I like humankind. Also chair, firefighter and police officer. To me they are neutral in the same way doctor, lawyer, teacher and cashier are.

I realise it doesn't work for all languages because of their gendered nature. There's a section in Caroline Criado Perez's book on this.

DidoLamenting Wed 20-May-20 23:16:31

I'm surprised anyone is giving "maiden name" the time of day. It's an awful expression. I'm not sure it's even used in official forms these days.

Ioads of things ask for mothers maiden name as a security question

You're right they do. It really doesn't work in my family. My mother married (and divorced) twice and kept her own surname both times , which is the name I have and I kept it as well.

DidoLamenting Wed 20-May-20 23:19:50

"Owner" for "landlord" is ridiculous. The 2 are not synonymous.

There is a perfectly good gender neutral word "lessor".

Soph88888 Wed 20-May-20 23:54:41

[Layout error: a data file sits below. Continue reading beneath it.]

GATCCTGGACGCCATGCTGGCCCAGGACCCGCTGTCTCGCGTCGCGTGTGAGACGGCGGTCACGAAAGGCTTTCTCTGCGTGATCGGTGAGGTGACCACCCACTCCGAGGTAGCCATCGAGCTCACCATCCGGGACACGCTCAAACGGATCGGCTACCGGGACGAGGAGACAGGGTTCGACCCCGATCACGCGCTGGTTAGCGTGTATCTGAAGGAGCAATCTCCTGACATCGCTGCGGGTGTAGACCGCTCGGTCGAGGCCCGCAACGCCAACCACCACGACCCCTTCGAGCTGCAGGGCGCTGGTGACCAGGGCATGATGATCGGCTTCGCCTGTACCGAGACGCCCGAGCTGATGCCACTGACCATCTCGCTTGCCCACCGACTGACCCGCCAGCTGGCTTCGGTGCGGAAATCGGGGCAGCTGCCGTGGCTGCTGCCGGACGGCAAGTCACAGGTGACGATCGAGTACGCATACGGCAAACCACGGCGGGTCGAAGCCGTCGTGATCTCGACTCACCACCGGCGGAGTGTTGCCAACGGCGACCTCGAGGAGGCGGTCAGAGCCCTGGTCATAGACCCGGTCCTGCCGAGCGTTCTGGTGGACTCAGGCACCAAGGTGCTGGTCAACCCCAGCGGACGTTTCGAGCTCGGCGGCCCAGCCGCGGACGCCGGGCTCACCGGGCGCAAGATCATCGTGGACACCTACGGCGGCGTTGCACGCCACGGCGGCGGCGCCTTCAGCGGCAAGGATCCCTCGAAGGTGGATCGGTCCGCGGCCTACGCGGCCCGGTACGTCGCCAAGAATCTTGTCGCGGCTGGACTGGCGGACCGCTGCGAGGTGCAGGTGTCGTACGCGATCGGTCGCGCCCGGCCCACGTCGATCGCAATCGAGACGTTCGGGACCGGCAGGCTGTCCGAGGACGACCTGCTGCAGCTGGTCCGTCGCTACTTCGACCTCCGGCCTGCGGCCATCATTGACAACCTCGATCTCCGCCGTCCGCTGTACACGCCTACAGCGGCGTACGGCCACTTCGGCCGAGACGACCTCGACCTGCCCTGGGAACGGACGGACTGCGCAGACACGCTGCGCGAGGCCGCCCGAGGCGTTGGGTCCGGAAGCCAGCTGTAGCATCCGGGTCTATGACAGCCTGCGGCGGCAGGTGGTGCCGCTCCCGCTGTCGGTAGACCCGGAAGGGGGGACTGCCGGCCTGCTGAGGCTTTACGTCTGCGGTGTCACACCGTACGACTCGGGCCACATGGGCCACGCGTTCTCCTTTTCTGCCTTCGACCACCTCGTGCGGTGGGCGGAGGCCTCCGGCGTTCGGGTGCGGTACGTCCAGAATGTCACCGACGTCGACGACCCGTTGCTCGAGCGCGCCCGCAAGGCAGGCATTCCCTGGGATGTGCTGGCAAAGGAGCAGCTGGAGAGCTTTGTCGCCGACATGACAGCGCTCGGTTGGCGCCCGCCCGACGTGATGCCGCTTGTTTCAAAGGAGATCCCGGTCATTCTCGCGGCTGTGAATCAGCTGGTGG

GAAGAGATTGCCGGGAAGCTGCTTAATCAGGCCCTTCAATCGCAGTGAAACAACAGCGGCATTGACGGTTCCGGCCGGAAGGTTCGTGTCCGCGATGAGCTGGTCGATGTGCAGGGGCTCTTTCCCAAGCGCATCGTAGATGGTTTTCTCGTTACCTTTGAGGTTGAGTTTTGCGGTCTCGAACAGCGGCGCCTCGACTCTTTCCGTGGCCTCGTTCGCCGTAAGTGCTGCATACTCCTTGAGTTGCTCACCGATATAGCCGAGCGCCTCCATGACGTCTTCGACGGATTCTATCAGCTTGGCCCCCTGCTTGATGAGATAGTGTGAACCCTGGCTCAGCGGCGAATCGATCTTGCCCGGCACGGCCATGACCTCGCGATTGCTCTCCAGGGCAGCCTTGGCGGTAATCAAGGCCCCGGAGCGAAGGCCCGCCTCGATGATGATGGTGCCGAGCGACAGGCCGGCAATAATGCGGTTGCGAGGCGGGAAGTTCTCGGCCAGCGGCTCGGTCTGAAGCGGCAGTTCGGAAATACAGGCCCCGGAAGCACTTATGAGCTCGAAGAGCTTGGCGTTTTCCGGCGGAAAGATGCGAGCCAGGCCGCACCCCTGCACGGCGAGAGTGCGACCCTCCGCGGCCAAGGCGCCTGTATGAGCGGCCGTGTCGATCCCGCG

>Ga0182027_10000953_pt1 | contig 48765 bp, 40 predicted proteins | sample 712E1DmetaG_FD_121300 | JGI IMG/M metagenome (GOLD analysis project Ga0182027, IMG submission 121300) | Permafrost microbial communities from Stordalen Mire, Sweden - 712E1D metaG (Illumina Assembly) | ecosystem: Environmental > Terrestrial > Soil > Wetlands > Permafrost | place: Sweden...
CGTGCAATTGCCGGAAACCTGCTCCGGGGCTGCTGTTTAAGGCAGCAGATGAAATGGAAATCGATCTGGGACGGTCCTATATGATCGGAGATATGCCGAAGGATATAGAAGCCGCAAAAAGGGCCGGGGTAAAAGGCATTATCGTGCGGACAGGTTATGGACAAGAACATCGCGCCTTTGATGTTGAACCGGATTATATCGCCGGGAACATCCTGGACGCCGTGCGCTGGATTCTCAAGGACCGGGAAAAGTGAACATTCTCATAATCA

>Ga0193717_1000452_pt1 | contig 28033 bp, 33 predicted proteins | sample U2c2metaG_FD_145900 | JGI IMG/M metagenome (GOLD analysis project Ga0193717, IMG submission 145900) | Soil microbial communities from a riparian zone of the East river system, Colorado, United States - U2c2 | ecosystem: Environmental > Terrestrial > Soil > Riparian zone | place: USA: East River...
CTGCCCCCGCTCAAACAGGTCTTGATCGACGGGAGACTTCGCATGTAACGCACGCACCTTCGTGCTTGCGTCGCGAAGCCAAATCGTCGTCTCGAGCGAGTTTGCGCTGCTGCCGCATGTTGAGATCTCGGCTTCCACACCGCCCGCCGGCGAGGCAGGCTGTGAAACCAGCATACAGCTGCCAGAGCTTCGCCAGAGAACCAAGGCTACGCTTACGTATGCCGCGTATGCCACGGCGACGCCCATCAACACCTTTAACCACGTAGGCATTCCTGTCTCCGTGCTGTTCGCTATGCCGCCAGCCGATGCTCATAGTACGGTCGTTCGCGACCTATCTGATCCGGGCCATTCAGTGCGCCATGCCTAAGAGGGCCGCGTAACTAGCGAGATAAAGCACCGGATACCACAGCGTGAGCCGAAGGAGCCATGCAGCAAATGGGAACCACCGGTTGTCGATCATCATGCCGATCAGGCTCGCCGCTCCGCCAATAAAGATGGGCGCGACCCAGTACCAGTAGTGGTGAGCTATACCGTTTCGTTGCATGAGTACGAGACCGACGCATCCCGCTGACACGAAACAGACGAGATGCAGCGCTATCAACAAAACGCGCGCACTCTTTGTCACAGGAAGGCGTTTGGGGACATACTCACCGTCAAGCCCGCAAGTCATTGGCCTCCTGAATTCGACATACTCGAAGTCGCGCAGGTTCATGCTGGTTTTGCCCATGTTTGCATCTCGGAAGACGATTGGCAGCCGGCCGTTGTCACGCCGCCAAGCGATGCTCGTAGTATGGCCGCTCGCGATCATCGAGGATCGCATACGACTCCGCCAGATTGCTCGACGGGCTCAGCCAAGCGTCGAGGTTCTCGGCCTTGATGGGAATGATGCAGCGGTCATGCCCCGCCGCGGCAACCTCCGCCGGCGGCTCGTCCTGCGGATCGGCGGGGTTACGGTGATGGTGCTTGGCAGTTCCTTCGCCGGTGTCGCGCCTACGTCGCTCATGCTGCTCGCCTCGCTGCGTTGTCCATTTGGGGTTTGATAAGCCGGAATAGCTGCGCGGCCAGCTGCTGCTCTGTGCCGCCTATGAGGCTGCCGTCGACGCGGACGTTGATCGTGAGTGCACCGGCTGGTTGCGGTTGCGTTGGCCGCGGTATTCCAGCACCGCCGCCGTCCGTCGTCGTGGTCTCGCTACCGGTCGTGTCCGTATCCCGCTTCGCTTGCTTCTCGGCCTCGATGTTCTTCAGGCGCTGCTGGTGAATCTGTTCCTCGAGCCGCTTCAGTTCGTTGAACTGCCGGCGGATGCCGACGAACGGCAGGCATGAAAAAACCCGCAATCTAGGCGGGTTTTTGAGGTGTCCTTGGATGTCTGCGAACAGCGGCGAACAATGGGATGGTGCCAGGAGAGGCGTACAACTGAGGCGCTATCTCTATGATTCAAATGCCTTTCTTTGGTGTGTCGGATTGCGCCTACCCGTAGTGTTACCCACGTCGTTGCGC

My landlord is a female and I still call her landlord ?
Calling her the property owner doesn’t imply that I’m a tenant on a rental contract, just that I live here in someone else’s property and maybe she lives here too, more like I’m a lodger?

Lordfrontpaw Thu 21-May-20 00:00:56

The woman downstairs owns the property but her son manages it for her (she is on her 90s). Whose the landperson?

FifteenToes Thu 21-May-20 00:09:39

I'm confused. Is the OP complaining that there's something bad about this? I always wish we had more gender-neutral language, and if we did it would surely help avoid some of the absurities around gender in public debate, by not pretending that everyone has this innate "thing" called a gender and that we therefore have to refer to them by it all the time.

One can argue about specifics and details, but surely the general spirit of the list makes sense?

I rent out a property and always refer to myself as the "owner" because landlord seems bizarely feudal and anachronistic. I do see women referring to themselves as landlords though.